Many Rugby players from Australia have served in war. A little known though significant story is that of Sydney University forward James McManamey – a man that was there at the beginning of both the NSW Waratahs in Rugby and Australia’s military history, and, at an age of life when warm slippers and a quiet brandy seemed the logical choice, made the ultimate sacrifice at Gallipoli.
At a farewell function held by the NSWRU, “Major McManamey stated that if it was right for sons to go to the front it was also right for those fathers who had had military training to go also, to be of what service they could in protecting those sons.”
Born in Glebe (Sydney) in 1862, McManamey was raised in central western NSW towns of Wellington and Bathurst, where his Irish-born father was stationed as a policeman. Schooled at All Saints’ Bathurst, then at Sydney University, he graduated with a BA in 1881, took up teaching, and eventually became a prominent Sydney lawyer.
Standing at over 180cms tall with well proportioned frame, McManamey was literally a big man at that time, and excelled as a forward in the University pack. It was no surprise that the now 20 year old McManamey was duly selected in 1882 in the first ever NSW Rugby team.
Held at the Sydney Cricket Ground, the home XV over-powered the visiting Queenslanders by “Four goals and four tries, to one goal.” The match proved a great success, with a Sydney newspaper declaring, “There can be little doubt about the preference of the people of this colony. It is decidedly Rugby.”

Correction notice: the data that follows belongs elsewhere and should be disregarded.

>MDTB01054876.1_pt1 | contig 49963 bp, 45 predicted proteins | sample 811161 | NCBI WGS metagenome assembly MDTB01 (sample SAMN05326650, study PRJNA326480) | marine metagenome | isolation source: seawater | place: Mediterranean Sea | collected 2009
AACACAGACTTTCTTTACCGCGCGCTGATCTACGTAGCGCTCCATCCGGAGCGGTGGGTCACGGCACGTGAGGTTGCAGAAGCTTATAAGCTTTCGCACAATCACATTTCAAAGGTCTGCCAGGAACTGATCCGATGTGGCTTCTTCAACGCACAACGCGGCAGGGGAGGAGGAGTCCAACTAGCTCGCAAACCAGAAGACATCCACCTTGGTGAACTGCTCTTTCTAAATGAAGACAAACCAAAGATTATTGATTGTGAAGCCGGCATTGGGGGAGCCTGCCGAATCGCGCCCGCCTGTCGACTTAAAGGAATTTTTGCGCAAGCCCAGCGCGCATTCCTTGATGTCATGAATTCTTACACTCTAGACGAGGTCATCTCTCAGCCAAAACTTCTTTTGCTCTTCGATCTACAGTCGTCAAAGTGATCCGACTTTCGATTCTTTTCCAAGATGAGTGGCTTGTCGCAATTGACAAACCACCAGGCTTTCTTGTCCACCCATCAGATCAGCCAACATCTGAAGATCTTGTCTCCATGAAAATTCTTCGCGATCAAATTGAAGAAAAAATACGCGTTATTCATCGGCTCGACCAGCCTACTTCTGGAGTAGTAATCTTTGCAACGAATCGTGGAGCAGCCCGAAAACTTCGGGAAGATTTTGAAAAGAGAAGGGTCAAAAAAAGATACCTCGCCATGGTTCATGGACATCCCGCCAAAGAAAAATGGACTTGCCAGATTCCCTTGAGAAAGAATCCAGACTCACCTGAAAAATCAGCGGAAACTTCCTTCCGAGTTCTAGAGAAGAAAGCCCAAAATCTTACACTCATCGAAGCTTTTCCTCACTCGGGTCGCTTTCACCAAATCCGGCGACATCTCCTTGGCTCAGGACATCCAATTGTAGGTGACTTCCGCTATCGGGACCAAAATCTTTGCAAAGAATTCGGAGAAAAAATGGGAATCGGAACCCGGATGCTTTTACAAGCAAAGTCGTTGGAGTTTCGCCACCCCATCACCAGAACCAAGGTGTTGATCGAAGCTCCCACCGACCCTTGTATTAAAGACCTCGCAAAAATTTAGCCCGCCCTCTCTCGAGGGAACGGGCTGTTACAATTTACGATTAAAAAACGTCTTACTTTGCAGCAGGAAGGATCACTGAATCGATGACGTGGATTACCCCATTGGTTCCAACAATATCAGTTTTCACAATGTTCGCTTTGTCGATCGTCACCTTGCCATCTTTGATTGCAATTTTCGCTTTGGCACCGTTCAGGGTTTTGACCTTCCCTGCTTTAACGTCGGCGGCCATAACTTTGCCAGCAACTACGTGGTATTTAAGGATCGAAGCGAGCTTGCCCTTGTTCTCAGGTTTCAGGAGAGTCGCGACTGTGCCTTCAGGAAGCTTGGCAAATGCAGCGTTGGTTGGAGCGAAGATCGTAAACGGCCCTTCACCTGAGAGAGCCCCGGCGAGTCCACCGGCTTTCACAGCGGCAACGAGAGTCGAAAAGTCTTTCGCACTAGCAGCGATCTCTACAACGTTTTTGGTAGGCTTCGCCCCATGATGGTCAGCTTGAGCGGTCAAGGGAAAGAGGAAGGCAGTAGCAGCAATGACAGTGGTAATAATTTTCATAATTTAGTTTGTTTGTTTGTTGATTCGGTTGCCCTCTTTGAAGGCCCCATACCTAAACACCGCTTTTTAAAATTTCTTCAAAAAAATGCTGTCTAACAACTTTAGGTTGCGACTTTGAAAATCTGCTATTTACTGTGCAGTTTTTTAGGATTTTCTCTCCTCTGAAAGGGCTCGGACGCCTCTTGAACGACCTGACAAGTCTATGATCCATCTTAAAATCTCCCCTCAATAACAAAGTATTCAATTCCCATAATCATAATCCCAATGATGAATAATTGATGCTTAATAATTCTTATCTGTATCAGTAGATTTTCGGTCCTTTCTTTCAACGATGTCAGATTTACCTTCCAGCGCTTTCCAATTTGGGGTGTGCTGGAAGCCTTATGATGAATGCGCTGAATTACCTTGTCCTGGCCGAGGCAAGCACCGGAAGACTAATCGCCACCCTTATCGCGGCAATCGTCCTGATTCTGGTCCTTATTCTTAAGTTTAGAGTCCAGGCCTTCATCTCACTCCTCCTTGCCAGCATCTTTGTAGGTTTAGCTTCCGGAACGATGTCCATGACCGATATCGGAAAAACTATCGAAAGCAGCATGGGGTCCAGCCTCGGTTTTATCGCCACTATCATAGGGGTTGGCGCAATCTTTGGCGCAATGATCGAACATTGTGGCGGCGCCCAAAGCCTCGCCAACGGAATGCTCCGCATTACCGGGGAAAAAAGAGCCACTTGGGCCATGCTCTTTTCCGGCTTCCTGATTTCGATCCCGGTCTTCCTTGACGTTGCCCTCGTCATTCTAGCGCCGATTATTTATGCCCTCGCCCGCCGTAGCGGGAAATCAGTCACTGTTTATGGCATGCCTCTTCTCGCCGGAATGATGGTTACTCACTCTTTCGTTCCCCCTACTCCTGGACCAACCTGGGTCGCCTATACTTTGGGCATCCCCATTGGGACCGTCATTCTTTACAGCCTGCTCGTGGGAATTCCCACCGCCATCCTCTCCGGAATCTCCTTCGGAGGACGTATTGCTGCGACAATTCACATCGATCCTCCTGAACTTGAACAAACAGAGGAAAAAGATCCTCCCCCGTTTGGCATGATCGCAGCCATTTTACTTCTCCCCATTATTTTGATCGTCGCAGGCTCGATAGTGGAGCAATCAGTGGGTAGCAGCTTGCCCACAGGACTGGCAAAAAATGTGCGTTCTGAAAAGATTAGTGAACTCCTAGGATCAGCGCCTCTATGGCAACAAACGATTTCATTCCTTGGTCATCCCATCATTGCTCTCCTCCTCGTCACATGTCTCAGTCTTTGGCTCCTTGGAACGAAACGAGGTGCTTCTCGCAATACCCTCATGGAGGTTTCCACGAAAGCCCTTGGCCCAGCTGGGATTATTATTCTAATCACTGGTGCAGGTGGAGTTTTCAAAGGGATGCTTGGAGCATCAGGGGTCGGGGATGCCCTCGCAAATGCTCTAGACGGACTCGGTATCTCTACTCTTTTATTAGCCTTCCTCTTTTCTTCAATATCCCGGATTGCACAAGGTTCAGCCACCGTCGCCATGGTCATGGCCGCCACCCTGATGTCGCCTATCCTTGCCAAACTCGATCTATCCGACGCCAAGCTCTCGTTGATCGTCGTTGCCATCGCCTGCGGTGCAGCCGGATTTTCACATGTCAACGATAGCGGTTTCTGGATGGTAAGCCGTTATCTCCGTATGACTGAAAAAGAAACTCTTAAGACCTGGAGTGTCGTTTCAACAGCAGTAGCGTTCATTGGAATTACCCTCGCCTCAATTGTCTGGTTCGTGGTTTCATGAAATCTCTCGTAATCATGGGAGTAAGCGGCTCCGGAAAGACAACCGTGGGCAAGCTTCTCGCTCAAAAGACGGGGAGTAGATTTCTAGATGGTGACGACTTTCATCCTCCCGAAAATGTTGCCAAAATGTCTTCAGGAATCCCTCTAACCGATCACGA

The press were also at this same time carrying news reports of a growing uprising against the British-backed Egyptian government in the Sudan. The ongoing struggle of the British forces in what is now called the Mahdist War, led in early 1885 to the NSW colonial government, under significant local public pressure, cabling London with an offer to raise a contingent of troops.
The British accepted, and amid much enthusiasm, little difficulty was found in bringing together a party of 770 men, The Australian War Memorial’s account stating “It was seen as a historic occasion, marking the first time that soldiers in the pay of a self-governing Australian colony were to fight in an imperial war.”
Amongst the force were footballers from the city’s clubs, including McManamey. When the “NSW Contingent” were ready to depart, a crowd something beyond 200,000 people crowded Circular Quay and other Harbour advantage points to see them off.
Few Australians today would even know of the conflict, though a mention of Charlton Heston and Laurence Olivier in Hollywood’s Khartoum may trigger some context to the war and location.
Though the NSW forces were at various stages fired upon, their stay was barely a few months long, with the British opting to bring the Sudan campaign to an end. Three men were wounded in action, however, nine died due to illness and disease, and their names are the first displayed on The Australian War Memorial’s Roll of Honour in Canberra.
By the 1890s McManamey had become Sydney’s most prominent Rugby referee, and in 1892 founded the NSW Rugby Referees Association. A passing note in The Sydney Morning Herald in 1896 recorded McManamey was awarded a gold whistle by the NSWRU’s referees body in recognition of “services both as president and as champion of referees throughout Australia.”
McManamey continued to coach schoolboy Rugby teams, and under his steady hand the referees association didn’t suffer the extent of defections to rugby league that were felt elsewhere in the game. He also oversaw the selection of Australia’s first international referees, beginning with the 1899 Wallabies versus British Lions series, through to the last pre-WW1 Test against the All Blacks in 1914. When the war came in August of that year, McManamey was the incumbent President of the NSWRU.
Estimates vary, however something towards 90% of Sydney’s Rugby footballers enlisted in the AIF (Australian Imperial Force) between August 1914 and April 1915 – in the latter month, well before the Gallipoli landing, 53 year old James McManamey volunteered and was accepted for military service.